Southern right whales long had suffered from unchecked exploitation in the early days of industrial whaling. Especially around the subantarctic island of South Georgia, whalers quickly had decimated the slow, fat animals. Since the whaling ban in the 70ies, however, the species made a comeback. Now, an international team of researchers led by British Antarctic Survey (BAS), travels to the sub-Antarctic island of South Georgia this month (January) to carry out the first scientific whale survey and to check the status of this whale species.

Southern right whales measure around 15 – 18 m and weight between 45 – 80 tons. They have long migration routes between the Antarctic and the warm coastal waters of Argentina. Credit: Michael Wenger
Southern right whales measure around 15 – 18 m and weight between 45 – 80 tons. They have long migration routes between the Antarctic and the warm coastal waters of Argentina. Credit: Michael Wenger

Southern right whale populations were decimated after nearly 300 years of hunting in the South Atlantic. When commercial operations stopped, populations were expected to recover. The team of eight researchers and three crew, will spend five weeks on the research vessel ‘Song of the Whale’ to investigate the health of the animals in their feeding grounds. In addition, they hope to solve the puzzle of why large numbers of dead whale calves have washed up on the shores around Argentina in the last decade. Photo-identifications and satellite tagging have revealed seasonal migrations of right whales between South Georgia waters and their calving ground at Península Valdés in Argentina. However, this area has had notably high calf mortalities, and a growing body of evidence suggests that South Georgia environmental conditions directly influence the breeding success of these whales. It is thought that availability of food at South Georgia is a primary factor influencing their reproductive rates. Whale ecologist Dr Jennifer Jackson from British Antarctic Survey (BAS) is leading the expedition cruise. She says: “Very little is known about southern right whales around South Georgia. We want to know how many use these waters, where and what they are feeding on, and how healthy they are. Ultimately we want to understand how the population is recovering from centuries of whaling and to help unravel the mystery of why so many calves have been dying over the last 10 years.”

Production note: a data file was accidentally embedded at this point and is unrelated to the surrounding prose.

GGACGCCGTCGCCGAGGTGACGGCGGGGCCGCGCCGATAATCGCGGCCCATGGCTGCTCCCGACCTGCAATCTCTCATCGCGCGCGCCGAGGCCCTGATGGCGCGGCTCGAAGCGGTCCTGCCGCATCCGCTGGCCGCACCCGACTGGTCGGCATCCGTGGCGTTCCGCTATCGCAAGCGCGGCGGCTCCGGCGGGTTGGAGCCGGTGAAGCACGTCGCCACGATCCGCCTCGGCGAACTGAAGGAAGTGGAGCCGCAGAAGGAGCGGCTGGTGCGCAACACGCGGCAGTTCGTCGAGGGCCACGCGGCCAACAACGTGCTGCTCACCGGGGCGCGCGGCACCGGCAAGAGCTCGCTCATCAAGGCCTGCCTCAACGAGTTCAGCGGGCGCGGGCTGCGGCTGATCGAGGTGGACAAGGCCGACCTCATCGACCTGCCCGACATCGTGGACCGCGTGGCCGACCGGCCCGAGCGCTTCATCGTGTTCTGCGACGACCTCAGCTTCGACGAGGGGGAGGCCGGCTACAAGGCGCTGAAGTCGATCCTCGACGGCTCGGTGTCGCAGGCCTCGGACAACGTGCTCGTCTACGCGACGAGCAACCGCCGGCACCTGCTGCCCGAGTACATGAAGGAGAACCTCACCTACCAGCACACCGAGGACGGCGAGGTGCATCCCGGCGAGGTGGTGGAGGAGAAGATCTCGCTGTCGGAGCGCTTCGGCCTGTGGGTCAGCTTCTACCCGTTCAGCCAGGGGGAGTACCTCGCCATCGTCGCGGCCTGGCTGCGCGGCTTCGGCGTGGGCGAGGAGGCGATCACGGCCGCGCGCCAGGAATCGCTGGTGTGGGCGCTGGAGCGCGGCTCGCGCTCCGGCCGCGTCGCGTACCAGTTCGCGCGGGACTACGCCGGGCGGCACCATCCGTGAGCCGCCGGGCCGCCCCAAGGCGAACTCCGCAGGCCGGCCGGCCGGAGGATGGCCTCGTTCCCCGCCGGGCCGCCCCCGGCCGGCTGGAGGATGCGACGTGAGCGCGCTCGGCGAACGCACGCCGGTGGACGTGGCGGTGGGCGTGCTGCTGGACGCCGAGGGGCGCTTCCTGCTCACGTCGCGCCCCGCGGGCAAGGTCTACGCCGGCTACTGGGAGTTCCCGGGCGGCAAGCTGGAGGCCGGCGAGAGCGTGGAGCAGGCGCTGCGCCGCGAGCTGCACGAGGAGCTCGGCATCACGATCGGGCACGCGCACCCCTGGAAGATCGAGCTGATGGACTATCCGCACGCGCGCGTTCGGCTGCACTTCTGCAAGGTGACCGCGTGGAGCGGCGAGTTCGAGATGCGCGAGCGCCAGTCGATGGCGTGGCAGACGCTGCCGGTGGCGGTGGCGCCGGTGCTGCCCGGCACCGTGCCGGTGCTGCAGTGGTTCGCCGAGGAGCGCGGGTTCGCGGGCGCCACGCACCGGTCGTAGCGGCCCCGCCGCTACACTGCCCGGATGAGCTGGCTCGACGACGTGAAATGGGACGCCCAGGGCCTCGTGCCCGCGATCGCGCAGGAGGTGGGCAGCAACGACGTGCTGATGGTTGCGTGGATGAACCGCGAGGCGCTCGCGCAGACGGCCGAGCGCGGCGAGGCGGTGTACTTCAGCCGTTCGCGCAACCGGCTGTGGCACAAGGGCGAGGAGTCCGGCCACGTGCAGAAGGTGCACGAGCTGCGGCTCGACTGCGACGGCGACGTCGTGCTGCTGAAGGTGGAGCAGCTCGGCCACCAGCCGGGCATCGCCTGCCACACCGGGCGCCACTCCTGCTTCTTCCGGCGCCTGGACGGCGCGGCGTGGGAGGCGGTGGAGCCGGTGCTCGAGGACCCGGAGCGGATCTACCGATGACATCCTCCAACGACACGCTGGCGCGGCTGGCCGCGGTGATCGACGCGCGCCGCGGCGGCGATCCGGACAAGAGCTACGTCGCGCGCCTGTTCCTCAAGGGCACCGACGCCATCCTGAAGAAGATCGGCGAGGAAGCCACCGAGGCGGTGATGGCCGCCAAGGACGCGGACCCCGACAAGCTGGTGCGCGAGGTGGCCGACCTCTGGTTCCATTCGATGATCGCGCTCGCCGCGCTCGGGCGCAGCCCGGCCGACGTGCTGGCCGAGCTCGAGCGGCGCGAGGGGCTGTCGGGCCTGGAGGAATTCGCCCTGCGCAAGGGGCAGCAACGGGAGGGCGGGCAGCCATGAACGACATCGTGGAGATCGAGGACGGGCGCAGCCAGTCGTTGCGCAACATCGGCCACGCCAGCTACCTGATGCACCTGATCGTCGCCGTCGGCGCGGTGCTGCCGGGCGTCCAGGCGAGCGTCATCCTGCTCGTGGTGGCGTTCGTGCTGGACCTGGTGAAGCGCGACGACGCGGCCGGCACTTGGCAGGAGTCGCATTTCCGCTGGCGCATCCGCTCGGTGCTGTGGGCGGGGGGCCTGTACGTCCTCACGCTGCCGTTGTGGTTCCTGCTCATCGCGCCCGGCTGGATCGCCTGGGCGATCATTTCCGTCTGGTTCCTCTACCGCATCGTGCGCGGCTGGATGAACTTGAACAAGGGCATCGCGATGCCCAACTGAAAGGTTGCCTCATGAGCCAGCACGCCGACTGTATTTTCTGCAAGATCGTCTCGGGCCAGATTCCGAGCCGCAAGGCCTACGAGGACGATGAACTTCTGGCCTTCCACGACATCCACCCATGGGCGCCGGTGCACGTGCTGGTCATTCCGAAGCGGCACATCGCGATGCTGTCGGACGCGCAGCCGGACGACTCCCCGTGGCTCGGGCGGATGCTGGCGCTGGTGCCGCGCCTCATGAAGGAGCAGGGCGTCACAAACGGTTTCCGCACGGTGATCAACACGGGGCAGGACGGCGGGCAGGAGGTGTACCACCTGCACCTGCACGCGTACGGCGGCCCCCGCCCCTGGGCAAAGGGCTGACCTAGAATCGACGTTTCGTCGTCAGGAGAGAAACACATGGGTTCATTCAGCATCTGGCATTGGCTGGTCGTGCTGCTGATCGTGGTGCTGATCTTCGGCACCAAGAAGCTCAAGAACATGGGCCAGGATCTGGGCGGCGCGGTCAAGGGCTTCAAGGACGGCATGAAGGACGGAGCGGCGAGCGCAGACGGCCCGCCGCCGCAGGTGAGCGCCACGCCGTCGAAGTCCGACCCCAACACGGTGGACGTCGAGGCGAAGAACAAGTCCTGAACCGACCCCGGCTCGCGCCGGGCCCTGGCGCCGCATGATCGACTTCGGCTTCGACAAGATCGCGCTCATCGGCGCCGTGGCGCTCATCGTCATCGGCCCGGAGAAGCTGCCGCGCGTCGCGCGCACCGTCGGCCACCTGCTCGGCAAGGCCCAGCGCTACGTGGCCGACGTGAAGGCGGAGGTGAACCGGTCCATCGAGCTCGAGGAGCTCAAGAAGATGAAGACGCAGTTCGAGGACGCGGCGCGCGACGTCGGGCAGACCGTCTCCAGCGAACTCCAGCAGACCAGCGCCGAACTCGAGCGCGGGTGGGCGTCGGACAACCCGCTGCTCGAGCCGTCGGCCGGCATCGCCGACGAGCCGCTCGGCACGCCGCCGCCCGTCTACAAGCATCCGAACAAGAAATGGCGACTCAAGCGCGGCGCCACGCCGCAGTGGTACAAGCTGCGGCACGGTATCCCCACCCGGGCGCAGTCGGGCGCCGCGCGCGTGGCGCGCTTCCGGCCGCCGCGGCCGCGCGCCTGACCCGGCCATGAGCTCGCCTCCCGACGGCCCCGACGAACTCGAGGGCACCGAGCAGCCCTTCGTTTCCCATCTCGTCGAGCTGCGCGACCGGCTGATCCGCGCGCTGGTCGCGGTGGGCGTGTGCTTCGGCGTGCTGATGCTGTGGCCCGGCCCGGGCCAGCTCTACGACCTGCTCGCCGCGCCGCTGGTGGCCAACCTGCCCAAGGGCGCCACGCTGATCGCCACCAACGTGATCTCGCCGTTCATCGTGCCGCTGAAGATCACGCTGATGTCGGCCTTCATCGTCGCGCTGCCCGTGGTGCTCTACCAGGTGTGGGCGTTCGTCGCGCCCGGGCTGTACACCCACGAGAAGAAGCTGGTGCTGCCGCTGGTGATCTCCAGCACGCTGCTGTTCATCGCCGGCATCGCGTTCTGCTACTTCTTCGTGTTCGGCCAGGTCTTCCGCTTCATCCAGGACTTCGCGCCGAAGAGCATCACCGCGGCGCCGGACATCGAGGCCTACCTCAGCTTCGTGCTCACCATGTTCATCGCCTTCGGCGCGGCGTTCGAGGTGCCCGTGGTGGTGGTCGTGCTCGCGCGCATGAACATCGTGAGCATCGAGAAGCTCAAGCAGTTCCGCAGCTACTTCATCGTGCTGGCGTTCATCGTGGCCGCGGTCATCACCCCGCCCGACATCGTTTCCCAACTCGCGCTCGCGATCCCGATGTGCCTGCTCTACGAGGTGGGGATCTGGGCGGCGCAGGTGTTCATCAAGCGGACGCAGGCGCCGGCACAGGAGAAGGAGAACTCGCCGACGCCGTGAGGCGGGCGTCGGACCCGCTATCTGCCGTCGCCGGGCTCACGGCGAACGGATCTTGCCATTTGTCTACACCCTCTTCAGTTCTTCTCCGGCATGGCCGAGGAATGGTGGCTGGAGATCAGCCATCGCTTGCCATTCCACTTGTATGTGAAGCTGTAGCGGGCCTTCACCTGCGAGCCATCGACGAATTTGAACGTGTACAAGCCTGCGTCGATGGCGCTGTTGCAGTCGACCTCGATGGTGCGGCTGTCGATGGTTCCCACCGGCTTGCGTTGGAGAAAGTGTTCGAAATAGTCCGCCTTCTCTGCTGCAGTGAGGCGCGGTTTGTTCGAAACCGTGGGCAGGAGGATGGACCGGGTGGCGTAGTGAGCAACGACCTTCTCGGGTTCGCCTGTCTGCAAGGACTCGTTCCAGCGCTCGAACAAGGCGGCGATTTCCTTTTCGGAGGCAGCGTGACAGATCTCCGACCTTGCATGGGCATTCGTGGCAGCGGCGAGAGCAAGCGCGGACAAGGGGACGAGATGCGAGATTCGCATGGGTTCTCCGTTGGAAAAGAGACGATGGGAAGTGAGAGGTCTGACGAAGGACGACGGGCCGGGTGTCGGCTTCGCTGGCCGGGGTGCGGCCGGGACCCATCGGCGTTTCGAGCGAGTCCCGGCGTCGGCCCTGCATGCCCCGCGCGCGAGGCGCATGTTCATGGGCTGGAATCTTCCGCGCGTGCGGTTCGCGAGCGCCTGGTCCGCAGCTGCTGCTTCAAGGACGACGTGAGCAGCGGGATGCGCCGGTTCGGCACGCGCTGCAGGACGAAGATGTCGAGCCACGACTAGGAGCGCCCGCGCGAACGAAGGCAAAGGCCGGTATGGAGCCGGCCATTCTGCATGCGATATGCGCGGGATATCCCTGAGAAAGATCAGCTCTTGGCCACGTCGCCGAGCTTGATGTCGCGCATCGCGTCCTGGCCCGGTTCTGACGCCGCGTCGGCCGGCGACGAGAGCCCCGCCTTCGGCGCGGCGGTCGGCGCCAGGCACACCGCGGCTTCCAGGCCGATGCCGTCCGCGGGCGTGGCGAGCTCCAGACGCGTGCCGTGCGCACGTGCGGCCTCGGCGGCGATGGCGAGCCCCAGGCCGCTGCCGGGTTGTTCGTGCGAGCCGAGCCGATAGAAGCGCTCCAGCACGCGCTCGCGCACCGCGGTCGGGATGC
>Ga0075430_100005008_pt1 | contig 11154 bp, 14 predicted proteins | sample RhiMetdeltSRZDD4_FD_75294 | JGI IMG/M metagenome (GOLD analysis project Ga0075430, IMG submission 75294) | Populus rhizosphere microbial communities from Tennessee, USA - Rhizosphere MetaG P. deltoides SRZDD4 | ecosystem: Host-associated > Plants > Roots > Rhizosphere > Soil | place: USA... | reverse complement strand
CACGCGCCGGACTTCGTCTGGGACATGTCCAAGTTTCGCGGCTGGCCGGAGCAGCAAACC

Southern right whales give birth to calves in the warm waters along the Argentinian coast. They nurse the calves for two years. Like other right whale species, they only reproduce very slowly due to their long life span. Credit: Rosely Miranda
Southern right whales give birth to calves in the warm waters along the Argentinian coast. They nurse the calves for two years. Like other right whale species, they only reproduce very slowly due to their long life span. Credit: Rosely Miranda

The team will locate the whales using advanced acoustics previously used to find Blue whales. By listening for their vocalisation or songs, the team can detect the location of their calls and identify where they are.  Once found, the team will take photographs for photo-identification, collect skin samples, and attach satellite tags to identify and track them. Team members will fly drones to assess their body condition and general state of health. The team is seeking help from tourists, naturalists and other boat operators who will be sailing and working in the waters around the Falkland Islands, South Georgia and the Scotia Arc from January to March 2018. Good quality photographs and details of sightings of southern right whales will help create a benchmark and health check of the species. The South Georgia Right Whale project spans two consecutive years and seasons: 2017/18 and 2018/19.  The project has two research aims, which are funded separately.  The first, the EU-funded SWIM project aims to carry out a ‘health check’ of the southern right whales that use the feeding grounds around South Georgia and find out where they are feeding. The second, funded by Darwin Plus, aims to create a benchmark population count to see if the species is in recovery. 

The 21-metre research vessel was specifically built for marine research, especially whale research. It is operated by Marine Research Conservation and has a steel hull suitable for polar regions. Credit: Susannah Calderan
The 21-metre research vessel was specifically built for marine research, especially whale research. It is operated by Marine Research Conservation and has a steel hull suitable for polar regions. Credit: Susannah Calderan

Source: Britisch Antarctic Survey